“Travellers don’t know where they’re going. Tourists don’t know where they’ve been.” –Hostel wall, Inverness
I still don’t know why I’m on this journey, and though much of it was carefully planned, the actual shape of it is still unfolding. My journal is packed to bursting, as is my heart and my mind, but I have a lot of catching up to do as far as the blog goes. I meant to turn out polished, well thought out posts, but that will have to come later. For now, come have a slice of adventure with me!
The Druids of Albion are being so good to me! I am in Stroud right now, in the home of hobbits. If you’d asked me to pick a place to come to, I’d never have known to choose this one. I thought I was going to Glastonbury again, but this is definitely the place to be. My hosts don’t drive, which means I am seeing the place by footpath. There is a wonderful network of them here, and it is like being in on a great secret. The cars whizz by on the roads and we must occasionally cross their paths with care, but our world is trees and birds and the good earth beneath our feet. The canal is part of this network, and passing by the great locks is an echo of both the past, when they were in use, and a taste of the future, when they will be again.
I saw my first moorhen. It even did bird yoga for me, stretching out one wing and one foot, so I could see the shape of each. It hopped into the water, tail flicking as it paddled off. Jackdaws are everywhere. We walked to a large park to gather for the full moon just as the birds gathered to settle for the night. I’ve never seen or heard so many in one place at one time. Their strange popping calls were everywhere.
The local Druids gather in the park like my pack of friends used to, way back when. This feeling of being superimposed between past and future remains with me as I remember what was lost as the years go by. We stand in a small circle, in the dark, among the trees and share songs and stories. Kermit the Frog recites Ozymandias and we hear the story of a man who wandered into the Otherworld with his sheep. We sing, and this group actually picks up choruses quickly enough for us to all sing together. I haven’t heard their songs, nor they mine, but we are perfect in our imperfection, and our joy.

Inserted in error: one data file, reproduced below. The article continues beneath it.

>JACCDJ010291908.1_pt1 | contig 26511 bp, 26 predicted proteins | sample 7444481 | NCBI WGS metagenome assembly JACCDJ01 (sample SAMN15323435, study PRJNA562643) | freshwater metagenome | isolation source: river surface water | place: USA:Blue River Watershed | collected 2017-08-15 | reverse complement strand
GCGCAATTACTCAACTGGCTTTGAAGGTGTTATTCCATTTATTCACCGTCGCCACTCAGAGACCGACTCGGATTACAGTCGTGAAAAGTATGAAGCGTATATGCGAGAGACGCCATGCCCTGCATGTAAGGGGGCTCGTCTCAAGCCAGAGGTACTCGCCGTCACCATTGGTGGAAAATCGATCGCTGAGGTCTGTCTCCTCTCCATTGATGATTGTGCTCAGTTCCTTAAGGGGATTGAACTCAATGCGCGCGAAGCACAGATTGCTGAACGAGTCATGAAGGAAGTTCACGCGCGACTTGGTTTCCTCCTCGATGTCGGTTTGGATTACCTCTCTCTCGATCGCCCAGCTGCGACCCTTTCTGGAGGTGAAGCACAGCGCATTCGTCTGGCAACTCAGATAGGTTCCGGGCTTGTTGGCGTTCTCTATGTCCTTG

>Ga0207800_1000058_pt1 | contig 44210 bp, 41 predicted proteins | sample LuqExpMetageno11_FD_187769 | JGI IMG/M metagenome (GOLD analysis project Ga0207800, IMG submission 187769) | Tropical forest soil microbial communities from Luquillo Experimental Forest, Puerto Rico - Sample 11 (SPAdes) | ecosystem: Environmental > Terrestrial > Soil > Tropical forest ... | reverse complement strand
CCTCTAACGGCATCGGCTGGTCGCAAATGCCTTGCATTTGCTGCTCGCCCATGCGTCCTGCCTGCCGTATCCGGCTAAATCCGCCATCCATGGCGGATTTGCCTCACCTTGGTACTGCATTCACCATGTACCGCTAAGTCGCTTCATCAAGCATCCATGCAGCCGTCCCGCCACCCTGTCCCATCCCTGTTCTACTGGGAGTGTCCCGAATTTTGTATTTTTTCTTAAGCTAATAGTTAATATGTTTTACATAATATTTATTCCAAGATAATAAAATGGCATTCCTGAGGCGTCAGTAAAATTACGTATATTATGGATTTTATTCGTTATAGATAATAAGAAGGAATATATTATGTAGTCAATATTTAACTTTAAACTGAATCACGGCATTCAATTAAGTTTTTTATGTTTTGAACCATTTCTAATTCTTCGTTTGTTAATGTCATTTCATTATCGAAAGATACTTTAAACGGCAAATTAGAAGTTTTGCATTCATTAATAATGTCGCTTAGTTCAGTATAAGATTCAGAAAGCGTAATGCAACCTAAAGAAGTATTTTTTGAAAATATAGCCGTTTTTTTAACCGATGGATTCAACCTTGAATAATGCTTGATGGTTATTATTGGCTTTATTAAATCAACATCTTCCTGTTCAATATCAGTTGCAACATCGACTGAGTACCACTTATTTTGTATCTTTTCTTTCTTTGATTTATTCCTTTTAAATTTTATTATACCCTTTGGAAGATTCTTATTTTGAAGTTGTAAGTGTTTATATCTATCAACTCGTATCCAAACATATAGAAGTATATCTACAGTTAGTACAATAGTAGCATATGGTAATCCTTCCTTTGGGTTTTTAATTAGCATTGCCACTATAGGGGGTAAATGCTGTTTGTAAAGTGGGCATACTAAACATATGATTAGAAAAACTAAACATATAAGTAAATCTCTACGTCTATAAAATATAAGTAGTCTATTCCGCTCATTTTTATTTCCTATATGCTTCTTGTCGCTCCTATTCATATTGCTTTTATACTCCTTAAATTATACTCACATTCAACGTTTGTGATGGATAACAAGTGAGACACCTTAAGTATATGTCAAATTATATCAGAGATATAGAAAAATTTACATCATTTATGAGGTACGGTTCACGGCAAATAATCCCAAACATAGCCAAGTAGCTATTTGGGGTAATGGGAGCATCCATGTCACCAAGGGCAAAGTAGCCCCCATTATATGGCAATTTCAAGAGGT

This place feels like the world I meditate on every morning on the way to work. It does exist in pockets, places where people can be themselves, where I feel I can catch my breath and be myself. This group wears what it likes. I feel like I can put all the message buttons back on my pack, and no one wonders if I’ll hurt my feet when I run around in sandals. I feel normal, whatever that is, and among my own kind. As I did at Anderida, and as I undoubtedly will at Bala. We are growing the world we need. It is in the process of becoming, as the world always is, but this time is different. We are living in wonderful, terrible, pivotal times, and places like this, where people sing and walk the footpaths unafraid in the dark, where the animals and plants are as much a part of the community as the humans, show me what the future will look like. Rooted in the past, living in the present, and one with the planet.
I was planning to go on to Bristol, not having met these folk before and not knowing their plans. I ended up canceling my hostel reservations. I’ll catch the train to Bristol in time to go north. This place is too tempting and I can hardly wait to go exploring. There are so many trees here, and such community. This is a place I could get used to and I know that this is where I was meant to be right now.